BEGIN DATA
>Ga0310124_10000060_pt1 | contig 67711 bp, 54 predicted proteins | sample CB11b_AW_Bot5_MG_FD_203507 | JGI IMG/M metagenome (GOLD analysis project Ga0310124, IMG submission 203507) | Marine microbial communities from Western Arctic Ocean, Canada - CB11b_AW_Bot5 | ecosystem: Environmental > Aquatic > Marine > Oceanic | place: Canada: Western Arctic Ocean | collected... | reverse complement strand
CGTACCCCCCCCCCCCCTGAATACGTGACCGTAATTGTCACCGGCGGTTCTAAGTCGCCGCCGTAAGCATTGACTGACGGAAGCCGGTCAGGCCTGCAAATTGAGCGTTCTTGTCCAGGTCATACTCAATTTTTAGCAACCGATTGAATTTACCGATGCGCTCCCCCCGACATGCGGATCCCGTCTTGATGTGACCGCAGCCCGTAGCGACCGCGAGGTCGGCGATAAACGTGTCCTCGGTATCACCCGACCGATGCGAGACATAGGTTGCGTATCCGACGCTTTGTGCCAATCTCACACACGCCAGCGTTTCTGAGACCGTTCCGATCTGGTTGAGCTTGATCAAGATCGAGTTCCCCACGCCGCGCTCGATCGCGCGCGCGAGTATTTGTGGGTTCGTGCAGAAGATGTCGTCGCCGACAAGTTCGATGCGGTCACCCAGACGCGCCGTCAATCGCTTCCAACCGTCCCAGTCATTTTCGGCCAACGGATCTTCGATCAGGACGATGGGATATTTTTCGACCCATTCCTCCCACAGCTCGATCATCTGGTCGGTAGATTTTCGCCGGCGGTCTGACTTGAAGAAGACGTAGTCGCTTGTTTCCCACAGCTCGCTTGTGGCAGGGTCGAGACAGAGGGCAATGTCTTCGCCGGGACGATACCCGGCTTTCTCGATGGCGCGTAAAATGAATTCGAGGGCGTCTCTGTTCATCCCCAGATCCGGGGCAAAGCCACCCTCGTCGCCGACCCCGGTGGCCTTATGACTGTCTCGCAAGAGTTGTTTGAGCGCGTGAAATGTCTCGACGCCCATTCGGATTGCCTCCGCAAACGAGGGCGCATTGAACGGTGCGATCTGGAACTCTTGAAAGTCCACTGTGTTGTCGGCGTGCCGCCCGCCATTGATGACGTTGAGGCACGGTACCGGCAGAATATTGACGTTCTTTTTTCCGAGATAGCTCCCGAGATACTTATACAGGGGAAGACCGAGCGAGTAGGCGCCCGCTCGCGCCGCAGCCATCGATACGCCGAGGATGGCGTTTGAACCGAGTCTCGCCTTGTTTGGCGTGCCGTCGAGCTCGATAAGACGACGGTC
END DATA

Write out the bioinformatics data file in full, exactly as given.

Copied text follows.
>Ga0310124_10000060_pt1 | contig 67711 bp, 54 predicted proteins | sample CB11b_AW_Bot5_MG_FD_203507 | JGI IMG/M metagenome (GOLD analysis project Ga0310124, IMG submission 203507) | Marine microbial communities from Western Arctic Ocean, Canada - CB11b_AW_Bot5 | ecosystem: Environmental > Aquatic > Marine > Oceanic | place: Canada: Western Arctic Ocean | collected... | reverse complement strand
CGTACCCCCCCCCCCCCTGAATACGTGACCGTAATTGTCACCGGCGGTTCTAAGTCGCCGCCGTAAGCATTGACTGACGGAAGCCGGTCAGGCCTGCAAATTGAGCGTTCTTGTCCAGGTCATACTCAATTTTTAGCAACCGATTGAATTTACCGATGCGCTCCCCCCGACATGCGGATCCCGTCTTGATGTGACCGCAGCCCGTAGCGACCGCGAGGTCGGCGATAAACGTGTCCTCGGTATCACCCGACCGATGCGAGACATAGGTTGCGTATCCGACGCTTTGTGCCAATCTCACACACGCCAGCGTTTCTGAGACCGTTCCGATCTGGTTGAGCTTGATCAAGATCGAGTTCCCCACGCCGCGCTCGATCGCGCGCGCGAGTATTTGTGGGTTCGTGCAGAAGATGTCGTCGCCGACAAGTTCGATGCGGTCACCCAGACGCGCCGTCAATCGCTTCCAACCGTCCCAGTCATTTTCGGCCAACGGATCTTCGATCAGGACGATGGGATATTTTTCGACCCATTCCTCCCACAGCTCGATCATCTGGTCGGTAGATTTTCGCCGGCGGTCTGACTTGAAGAAGACGTAGTCGCTTGTTTCCCACAGCTCGCTTGTGGCAGGGTCGAGACAGAGGGCAATGTCTTCGCCGGGACGATACCCGGCTTTCTCGATGGCGCGTAAAATGAATTCGAGGGCGTCTCTGTTCATCCCCAGATCCGGGGCAAAGCCACCCTCGTCGCCGACCCCGGTGGCCTTATGACTGTCTCGCAAGAGTTGTTTGAGCGCGTGAAATGTCTCGACGCCCATTCGGATTGCCTCCGCAAACGAGGGCGCATTGAACGGTGCGATCTGGAACTCTTGAAAGTCCACTGTGTTGTCGGCGTGCCGCCCGCCATTGATGACGTTGAGGCACGGTACCGGCAGAATATTGACGTTCTTTTTTCCGAGATAGCTCCCGAGATACTTATACAGGGGAAGACCGAGCGAGTAGGCGCCCGCTCGCGCCGCAGCCATCGATACGCCGAGGATGGCGTTTGAACCGAGTCTCGCCTTGTTTGGCGTGCCGTCGAGCTCGATAAGACGACGGTC